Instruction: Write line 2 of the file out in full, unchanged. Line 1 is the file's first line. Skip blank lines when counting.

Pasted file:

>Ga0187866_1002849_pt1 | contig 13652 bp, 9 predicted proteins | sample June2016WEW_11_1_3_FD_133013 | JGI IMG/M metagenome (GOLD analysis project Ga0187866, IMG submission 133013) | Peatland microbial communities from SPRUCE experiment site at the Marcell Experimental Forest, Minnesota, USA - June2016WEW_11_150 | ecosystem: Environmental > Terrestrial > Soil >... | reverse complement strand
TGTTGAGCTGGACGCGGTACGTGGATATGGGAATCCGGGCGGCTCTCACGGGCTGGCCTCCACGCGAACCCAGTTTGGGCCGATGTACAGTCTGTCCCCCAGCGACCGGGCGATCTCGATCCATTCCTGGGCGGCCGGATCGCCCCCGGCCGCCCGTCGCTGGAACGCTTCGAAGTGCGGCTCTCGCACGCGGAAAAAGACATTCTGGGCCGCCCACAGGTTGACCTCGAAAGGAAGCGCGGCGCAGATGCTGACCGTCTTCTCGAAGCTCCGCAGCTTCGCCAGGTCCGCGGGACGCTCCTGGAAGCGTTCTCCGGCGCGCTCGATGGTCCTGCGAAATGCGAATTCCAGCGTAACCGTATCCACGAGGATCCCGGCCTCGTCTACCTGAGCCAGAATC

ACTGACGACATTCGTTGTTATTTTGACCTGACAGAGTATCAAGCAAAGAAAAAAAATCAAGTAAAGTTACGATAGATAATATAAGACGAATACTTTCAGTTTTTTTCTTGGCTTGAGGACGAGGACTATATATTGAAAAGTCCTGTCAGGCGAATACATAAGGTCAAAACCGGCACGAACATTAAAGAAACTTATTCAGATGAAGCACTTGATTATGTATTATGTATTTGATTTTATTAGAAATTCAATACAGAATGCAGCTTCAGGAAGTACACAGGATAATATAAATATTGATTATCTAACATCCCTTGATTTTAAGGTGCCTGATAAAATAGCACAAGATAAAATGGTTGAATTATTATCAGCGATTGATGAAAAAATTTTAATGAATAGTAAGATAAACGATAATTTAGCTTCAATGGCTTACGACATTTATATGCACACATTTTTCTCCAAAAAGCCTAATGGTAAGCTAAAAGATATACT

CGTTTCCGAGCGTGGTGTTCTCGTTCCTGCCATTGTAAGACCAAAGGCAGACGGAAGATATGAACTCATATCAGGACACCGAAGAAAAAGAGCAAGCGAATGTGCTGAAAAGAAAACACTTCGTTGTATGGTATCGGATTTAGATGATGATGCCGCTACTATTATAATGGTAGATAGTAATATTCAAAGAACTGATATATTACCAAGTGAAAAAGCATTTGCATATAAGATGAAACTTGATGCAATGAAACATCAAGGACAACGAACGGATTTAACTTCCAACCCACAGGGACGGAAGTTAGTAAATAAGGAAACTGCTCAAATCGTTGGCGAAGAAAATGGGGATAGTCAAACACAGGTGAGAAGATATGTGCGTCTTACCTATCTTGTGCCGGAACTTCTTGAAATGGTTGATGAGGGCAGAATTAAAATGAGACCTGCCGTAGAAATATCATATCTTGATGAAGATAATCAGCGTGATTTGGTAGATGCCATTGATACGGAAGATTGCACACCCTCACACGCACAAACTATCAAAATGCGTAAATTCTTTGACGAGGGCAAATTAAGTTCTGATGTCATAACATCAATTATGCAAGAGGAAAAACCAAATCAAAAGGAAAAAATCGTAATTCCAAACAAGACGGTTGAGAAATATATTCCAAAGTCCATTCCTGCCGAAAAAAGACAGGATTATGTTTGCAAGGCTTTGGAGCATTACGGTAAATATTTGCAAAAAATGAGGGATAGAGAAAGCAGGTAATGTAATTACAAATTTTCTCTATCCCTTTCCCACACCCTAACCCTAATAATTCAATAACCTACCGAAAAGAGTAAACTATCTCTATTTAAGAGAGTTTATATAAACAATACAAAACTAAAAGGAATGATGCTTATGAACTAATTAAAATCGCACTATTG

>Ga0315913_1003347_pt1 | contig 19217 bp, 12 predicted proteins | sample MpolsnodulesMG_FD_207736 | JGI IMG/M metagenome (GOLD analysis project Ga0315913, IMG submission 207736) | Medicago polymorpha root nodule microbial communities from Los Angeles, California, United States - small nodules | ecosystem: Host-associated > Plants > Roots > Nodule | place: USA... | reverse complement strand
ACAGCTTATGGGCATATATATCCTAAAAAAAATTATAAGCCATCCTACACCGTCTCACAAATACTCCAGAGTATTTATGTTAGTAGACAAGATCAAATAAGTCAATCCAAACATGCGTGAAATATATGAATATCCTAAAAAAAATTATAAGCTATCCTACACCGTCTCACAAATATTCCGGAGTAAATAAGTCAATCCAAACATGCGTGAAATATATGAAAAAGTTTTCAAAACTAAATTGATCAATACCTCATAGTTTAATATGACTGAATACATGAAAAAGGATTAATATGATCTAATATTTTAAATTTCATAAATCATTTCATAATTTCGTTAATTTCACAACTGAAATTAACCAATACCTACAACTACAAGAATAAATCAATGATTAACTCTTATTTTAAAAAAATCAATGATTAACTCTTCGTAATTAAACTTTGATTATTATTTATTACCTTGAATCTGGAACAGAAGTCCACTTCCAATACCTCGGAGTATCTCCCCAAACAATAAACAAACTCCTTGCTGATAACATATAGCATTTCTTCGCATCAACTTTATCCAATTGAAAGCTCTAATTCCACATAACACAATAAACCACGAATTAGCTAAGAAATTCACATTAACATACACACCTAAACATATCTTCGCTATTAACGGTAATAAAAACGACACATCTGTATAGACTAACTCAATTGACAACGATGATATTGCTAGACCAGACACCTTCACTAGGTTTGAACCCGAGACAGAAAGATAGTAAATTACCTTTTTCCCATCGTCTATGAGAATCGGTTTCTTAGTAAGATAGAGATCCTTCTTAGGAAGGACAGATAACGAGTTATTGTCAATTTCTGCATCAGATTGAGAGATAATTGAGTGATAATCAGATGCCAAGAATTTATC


TGTTGAGCTGGACGCGGTACGTGGATATGGGAATCCGGGCGGCTCTCACGGGCTGGCCTCCACGCGAACCCAGTTTGGGCCGATGTACAGTCTGTCCCCCAGCGACCGGGCGATCTCGATCCATTCCTGGGCGGCCGGATCGCCCCCGGCCGCCCGTCGCTGGAACGCTTCGAAGTGCGGCTCTCGCACGCGGAAAAAGACATTCTGGGCCGCCCACAGGTTGACCTCGAAAGGAAGCGCGGCGCAGATGCTGACCGTCTTCTCGAAGCTCCGCAGCTTCGCCAGGTCCGCGGGACGCTCCTGGAAGCGTTCTCCGGCGCGCTCGATGGTCCTGCGAAATGCGAATTCCAGCGTAACCGTATCCACGAGGATCCCGGCCTCGTCTACCTGAGCCAGAATC